The Sinclair gas station now stands at night like a lonely headstone, but construction for a pedestrian tunnel will begin at the site within a year. Randy Neilson/UVU Review

Underground tunnels denote many things, but none of them terribly pleasant. Morlocks live in tunnels. As do Mole People, Lizard People, Crawlers, Sewer Gators, Graboids and Gollum.

Also, muggers and rapists. Which, unlike the above listed, is a very real threat.

The state of Utah has set its sights on a relatively small project – a subterranean walkway that goes underneath University Parkway. The tunnel will span only the short distance from the Wal-Mart side of the street to the former site of the Sinclair service station.

Construction is projected to begin next May and be complete by August.

An underground thoroughfare is certainly convenient and safe for students walking to campus, at least in the sense of traffic.

Rather than wait for a “WALK” sign, or worse, dashing haphazardly across University Parkway right at the mouth of I-15, students and visitors will be able to safely amble below the traffic.

If proper measures aren’t taken, however, the proposed tunnel, while greatly reducing the risk of getting plowed by a careening Escalade above ground, could quickly become a happy hunting ground for all the perverts and mashers lurking in the Provo/Orem area.

Worse, the tunnel might be a secondary location for those sick people who feel that BYU’s infamous “Rape Hill” is getting too crowded.

This is a serious threat to consider, given Utah’s sexual assault statistics. While Utah’s crime rates are generally lower than the national average, the state stands out in terms of forcible rape: 34.1 per 100,000 people in Utah versus 30.9 nationally.

Putting it a little more concretely, the Utah Department of Health reports that 1 in 3 Utah women will experience some form of sexual violence during her lifetime. In addition, 1 in 8 women report experiencing a rape or attempted rape.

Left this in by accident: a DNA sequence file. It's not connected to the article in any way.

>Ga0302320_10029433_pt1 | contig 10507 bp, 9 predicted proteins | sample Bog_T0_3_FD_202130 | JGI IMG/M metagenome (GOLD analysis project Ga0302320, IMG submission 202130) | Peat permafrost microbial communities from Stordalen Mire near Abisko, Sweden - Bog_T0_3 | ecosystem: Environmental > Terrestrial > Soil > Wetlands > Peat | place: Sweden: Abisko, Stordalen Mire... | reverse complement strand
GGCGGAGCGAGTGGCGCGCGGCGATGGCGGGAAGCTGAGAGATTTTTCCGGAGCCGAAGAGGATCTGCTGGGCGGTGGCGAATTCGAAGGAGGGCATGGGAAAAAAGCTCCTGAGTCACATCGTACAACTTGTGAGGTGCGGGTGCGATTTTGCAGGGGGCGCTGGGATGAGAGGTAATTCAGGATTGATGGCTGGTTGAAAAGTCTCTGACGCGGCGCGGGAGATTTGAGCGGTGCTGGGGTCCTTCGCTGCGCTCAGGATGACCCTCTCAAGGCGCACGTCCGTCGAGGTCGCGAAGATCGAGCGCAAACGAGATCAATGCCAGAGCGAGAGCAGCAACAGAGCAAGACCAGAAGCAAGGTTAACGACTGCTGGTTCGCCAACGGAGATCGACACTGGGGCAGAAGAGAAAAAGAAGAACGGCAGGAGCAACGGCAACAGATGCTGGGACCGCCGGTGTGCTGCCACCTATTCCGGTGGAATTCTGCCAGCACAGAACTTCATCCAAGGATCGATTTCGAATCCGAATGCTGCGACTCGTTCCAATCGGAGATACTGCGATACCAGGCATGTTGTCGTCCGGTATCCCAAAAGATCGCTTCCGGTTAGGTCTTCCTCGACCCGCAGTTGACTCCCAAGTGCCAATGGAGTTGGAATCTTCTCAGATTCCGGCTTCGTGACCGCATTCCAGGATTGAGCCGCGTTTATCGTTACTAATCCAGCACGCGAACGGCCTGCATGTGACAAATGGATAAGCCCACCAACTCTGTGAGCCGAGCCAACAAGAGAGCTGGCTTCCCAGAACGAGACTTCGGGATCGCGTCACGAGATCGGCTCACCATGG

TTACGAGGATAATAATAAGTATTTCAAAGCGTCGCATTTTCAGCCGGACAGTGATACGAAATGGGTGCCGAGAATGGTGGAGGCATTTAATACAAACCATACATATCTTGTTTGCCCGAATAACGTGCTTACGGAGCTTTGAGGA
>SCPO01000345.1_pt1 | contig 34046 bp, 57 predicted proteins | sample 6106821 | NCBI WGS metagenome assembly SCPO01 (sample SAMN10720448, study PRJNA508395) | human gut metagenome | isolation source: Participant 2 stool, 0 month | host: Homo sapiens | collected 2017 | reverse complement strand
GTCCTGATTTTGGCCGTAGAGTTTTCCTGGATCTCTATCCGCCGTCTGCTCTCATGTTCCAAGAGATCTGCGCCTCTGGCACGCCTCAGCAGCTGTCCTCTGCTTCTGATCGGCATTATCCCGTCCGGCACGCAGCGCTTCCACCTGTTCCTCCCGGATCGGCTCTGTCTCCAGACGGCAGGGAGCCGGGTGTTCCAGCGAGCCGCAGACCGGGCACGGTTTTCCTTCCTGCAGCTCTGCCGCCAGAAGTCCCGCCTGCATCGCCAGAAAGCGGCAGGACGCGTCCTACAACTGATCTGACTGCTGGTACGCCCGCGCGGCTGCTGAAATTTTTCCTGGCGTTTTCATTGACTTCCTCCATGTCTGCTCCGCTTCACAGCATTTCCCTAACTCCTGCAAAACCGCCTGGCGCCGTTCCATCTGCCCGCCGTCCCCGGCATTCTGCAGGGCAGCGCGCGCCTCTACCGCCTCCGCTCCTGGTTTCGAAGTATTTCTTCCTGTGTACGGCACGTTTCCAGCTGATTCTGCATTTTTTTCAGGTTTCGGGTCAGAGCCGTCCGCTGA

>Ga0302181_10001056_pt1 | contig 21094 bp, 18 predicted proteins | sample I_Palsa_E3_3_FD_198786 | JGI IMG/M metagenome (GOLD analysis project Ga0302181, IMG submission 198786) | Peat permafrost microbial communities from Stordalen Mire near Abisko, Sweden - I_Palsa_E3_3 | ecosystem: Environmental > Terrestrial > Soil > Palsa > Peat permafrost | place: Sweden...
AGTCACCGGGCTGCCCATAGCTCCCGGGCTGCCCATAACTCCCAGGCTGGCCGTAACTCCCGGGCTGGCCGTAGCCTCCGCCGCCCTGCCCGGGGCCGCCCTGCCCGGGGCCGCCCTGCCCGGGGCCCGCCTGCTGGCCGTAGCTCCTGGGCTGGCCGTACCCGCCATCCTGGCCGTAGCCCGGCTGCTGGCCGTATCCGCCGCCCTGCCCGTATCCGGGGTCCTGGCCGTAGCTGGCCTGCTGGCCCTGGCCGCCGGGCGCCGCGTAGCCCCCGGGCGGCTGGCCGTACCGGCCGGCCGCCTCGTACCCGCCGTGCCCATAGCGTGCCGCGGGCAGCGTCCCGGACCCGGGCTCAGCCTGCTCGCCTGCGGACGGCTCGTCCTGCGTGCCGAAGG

What’s perhaps even more shocking is that only 9.8 percent of these rapes are reported to law enforcement.

Essentially, rape is occurring much more frequently than most of the good people in Happy Valley think.

The chances of college women being raped is higher than for the general female population. There are over 30,000 students on campus and the prospect of some place below the ground, easily accessible and virtually invisible to aboveground eyes, becomes downright frightening.

Fortunately, both the university and the state seem to be committed to keeping the proposed tunnel as safe as possible.

When asked what such a project would require to meet the safety needs of students, Adonica Kauwe, who works at the Women’s Resource Center on campus, stated that cameras, thorough lighting and emergency phones would be essential, as well as regular patrolling by campus police.

This list pretty much matches the safety features included in the tunnel’s plans, according to Jim Michaelis, associate vice president of facilities. In fact, the tunnel will also hopefully include a skylight and will be built wide enough to fit a vehicle inside, should an emergency require such.

Kauwe noted that campus administration has been very accommodating to student safety. Recently, when the Women’s Resource Center reported a poorly lit sidewalk near the Sorensen Student Center, the wheels were put in motion almost immediately and new lights were built.

Between that kind of swift action and the obvious care going into the planning of this upcoming tunnel, UVU is proving itself to be an institution that actually cares about the well-being of its students.

In an ideal world, we wouldn’t have to applaud this sort of institutional proactivity – it would simply be expected that a university makes efforts to keep its students safe.

Unfortunately, in the context of Utah, and particularly in the context of BYU, what should normally be a standard has become an occasion for applause. The Cougars can thump their chests and beam all they want about their university on the hill.

But the fact of the matter is that while we don’t have a football team or a nationally-renowned business school, we also don’t have a whole section of our campus colloquially known as “Rape Hill.”

That should count for something. Go you, Wolverines.